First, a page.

|Publication number||US6416540 B1|
|Application number||US 09/704,088|
|Publication date||Jul 9, 2002|
|Filing date||Nov 1, 2000|
|Priority date||Nov 1, 2000|
|Also published as||EP1339357A1, WO2002036047A1|
|Publication number||09704088, 704088, US 6416540 B1, US 6416540B1, US-B1-6416540, US6416540 B1, US6416540B1|
|Inventors||Sandip V. Mathur|
|Original Assignee||Sandip V. Mathur|
|Export Citation||BiBTeX, EndNote, RefMan|
|Patent Citations (22), Referenced by (48), Classifications (6), Legal Events (4)|
|External Links: USPTO, USPTO Assignment, Espacenet|
The present invention pertains to a stent for providing support to a vessel lumen of a living being and which includes a member normally lying against the stent inner wall but which is responsive to magnetic forces to thrash about within the lumen of the stent to maintain the lumen free of debris accumulation.
A variety of medical conditions in living beings requires the use of a device to expand and/or support a constricted vessel and to maintain an open passageway or lumen through the vessel. Examples of such conditions include holding a dissection in place, preventing closure during spasm and preventing acute vessel closure during or due to thrombosis.
Stents used to permit the flow of fluids in blocked vessels or ducts, such as arteries that are blocked by fatty deposits, may be made of plastic or metal materials. Stents may be maneuvered into narrowed areas of the biliary system of the liver to permit drainage of bile. Stents may also provide palliation by opening a channel in a duct or vessel. Accordingly, stents may replace or delay the need for surgical procedures to open or maintain a suitable passageway or lumen in a duct or vessel.
A major drawback of stents is the tendency for the passageway or lumen of the stent itself to become blocked with debris, such as fatty deposits. In these circumstances, stents need to be removed and replaced, if possible. In some instances, particularly involving stents made of metal mesh or in the form of a coil, the stent becomes so firmly anchored that it cannot be removed from the vessel or organ. Under such circumstances, surgical procedures may be necessary. The present invention is directed to overcoming the above-mentioned problem with the use of stents in various medical applications.
The present invention provides an improved stent for use in medical situations which require a device to expand and support a constricted vessel and/or to maintain an open lumen through the vessel of a living being.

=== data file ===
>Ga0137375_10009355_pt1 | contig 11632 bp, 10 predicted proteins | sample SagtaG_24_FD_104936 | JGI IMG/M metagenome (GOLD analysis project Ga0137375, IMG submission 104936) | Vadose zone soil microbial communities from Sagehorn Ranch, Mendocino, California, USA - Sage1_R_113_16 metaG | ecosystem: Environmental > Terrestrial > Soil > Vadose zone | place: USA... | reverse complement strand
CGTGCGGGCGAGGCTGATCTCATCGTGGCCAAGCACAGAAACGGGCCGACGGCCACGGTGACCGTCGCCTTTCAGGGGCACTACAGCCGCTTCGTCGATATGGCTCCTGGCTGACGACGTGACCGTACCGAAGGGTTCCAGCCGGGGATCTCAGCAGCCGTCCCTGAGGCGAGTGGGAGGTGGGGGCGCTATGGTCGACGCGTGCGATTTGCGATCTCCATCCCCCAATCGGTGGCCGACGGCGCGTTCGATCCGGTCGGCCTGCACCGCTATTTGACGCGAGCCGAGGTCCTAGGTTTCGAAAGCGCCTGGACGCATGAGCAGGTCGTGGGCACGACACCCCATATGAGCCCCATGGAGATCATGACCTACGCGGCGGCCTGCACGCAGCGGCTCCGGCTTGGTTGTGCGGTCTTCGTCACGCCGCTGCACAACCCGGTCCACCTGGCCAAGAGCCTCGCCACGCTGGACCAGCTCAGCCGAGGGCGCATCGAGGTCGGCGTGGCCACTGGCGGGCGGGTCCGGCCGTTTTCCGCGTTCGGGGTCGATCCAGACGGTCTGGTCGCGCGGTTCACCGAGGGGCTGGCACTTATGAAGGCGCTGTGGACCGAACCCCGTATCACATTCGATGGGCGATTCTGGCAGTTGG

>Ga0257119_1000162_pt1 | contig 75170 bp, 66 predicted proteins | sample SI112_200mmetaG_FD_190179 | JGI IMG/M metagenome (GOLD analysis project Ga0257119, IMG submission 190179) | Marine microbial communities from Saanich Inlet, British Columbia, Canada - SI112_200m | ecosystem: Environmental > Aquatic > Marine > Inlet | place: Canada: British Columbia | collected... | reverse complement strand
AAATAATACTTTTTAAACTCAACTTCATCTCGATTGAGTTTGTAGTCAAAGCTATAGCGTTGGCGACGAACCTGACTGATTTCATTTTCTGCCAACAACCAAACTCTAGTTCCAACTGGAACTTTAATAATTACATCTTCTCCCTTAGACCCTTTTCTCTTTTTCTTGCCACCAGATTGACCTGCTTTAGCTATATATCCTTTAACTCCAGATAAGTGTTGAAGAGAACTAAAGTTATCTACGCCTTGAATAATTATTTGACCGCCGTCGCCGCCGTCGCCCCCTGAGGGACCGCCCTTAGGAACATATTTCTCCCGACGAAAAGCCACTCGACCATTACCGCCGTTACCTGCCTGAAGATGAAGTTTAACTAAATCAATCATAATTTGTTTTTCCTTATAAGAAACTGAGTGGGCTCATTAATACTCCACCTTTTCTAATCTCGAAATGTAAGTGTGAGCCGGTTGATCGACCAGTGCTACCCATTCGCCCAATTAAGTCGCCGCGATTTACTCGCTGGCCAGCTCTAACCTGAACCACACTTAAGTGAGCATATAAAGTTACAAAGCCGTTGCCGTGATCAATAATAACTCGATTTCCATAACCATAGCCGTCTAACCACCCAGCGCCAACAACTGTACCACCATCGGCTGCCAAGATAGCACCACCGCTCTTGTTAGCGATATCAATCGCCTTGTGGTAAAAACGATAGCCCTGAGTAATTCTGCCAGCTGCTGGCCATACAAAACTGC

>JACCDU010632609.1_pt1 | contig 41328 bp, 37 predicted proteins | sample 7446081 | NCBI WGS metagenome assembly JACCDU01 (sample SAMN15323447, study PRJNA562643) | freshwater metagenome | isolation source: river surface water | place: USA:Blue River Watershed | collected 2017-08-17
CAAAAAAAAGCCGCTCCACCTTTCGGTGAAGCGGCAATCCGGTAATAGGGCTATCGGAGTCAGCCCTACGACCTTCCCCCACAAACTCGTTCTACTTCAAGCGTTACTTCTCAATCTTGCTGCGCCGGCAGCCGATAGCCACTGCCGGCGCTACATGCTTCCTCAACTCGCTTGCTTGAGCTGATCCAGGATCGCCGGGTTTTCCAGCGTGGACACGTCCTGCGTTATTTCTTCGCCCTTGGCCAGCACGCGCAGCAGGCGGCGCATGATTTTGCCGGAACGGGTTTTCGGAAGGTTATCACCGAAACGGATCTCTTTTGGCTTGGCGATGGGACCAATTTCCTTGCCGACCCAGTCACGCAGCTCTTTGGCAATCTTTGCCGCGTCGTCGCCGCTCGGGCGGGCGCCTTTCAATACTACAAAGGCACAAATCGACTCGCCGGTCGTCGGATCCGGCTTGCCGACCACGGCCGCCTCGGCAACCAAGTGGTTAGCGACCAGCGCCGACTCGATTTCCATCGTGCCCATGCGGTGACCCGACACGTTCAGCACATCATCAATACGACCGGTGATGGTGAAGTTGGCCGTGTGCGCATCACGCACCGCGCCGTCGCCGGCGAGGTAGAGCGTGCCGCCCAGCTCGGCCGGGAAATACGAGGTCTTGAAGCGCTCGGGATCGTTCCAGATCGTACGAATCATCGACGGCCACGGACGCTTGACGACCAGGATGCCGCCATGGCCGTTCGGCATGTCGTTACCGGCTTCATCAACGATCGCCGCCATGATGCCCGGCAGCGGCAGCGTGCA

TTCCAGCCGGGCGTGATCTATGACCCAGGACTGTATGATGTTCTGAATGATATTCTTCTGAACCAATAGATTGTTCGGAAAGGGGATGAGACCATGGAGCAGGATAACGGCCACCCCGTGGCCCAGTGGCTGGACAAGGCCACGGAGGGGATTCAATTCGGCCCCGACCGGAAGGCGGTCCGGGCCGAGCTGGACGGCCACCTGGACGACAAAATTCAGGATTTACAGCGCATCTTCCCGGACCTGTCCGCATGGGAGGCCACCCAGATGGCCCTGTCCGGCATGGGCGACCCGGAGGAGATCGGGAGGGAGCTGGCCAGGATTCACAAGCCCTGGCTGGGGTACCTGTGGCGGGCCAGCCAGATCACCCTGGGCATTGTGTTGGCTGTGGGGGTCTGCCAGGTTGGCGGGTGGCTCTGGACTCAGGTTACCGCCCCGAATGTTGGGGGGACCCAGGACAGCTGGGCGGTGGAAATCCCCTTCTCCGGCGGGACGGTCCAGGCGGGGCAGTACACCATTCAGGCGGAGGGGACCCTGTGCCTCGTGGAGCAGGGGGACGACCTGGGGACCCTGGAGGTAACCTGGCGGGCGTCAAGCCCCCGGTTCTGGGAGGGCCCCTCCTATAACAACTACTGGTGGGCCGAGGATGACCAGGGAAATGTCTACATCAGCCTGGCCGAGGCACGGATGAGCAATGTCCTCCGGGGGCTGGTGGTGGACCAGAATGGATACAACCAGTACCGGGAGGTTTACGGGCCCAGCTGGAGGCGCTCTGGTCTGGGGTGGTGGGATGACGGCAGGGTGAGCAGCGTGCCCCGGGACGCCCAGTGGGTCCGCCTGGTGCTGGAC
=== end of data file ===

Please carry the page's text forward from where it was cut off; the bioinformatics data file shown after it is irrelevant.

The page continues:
In accordance with one aspect of the present invention, a stent is provided which includes one or more members adapted to thrash about within the passage or lumen of the stent to dislodge and break up any debris which may tend to accumulate in the stent so that the debris will move out of the lumen of the stent and prevent blockage of the stent. The movable member (or members) is preferably formed as a flexible wire normally biased to lie in engagement with the stent inner wall to minimize any obstruction in the stent lumen, which wire is responsive to magnetic forces to move about within the stent lumen to dislodge any material tending to accumulate within the stent lumen. The wire member is preferably disposed in a somewhat helical configuration lying against the stent inner wall and is secured at opposite ends to the stent and near opposite ends of the stent itself. The movable member or wire is responsive to magnetic forces, the direction of which may be altered to cause the wire to thrash about within the lumen of the stent.
In accordance with another aspect of the present invention, a method is providing for maintaining the lumen of an implanted stent substantially free of accumulated solids materials wherein magnetic forces are applied from the exterior of the body or organ in which the stent is disposed to cause a member forming part of the stent or disposed within the lumen of the stent to react to such magnetic forces to move about within the stent lumen to dislodge or prevent the accumulation of any solids materials within the stent lumen.
The method contemplates the provision of one or more electromagnets which may be disposed in a predetermined pattern external of the body of the being in which the stent is implanted. The electromagnet or electromagnets may be energized in such a way as to provide magnetic force fields which effect movement of the member within the stent to oscillate or thrash about within the stent lumen to dislodge any accumulated debris or solids materials in the stent lumen.
The improved stent and method in accordance with the invention substantially prolongs the life of a stent implanted within a living being by preventing the accumulation of solids materials within the stent lumen and without requiring invasive procedures to remove such solids materials.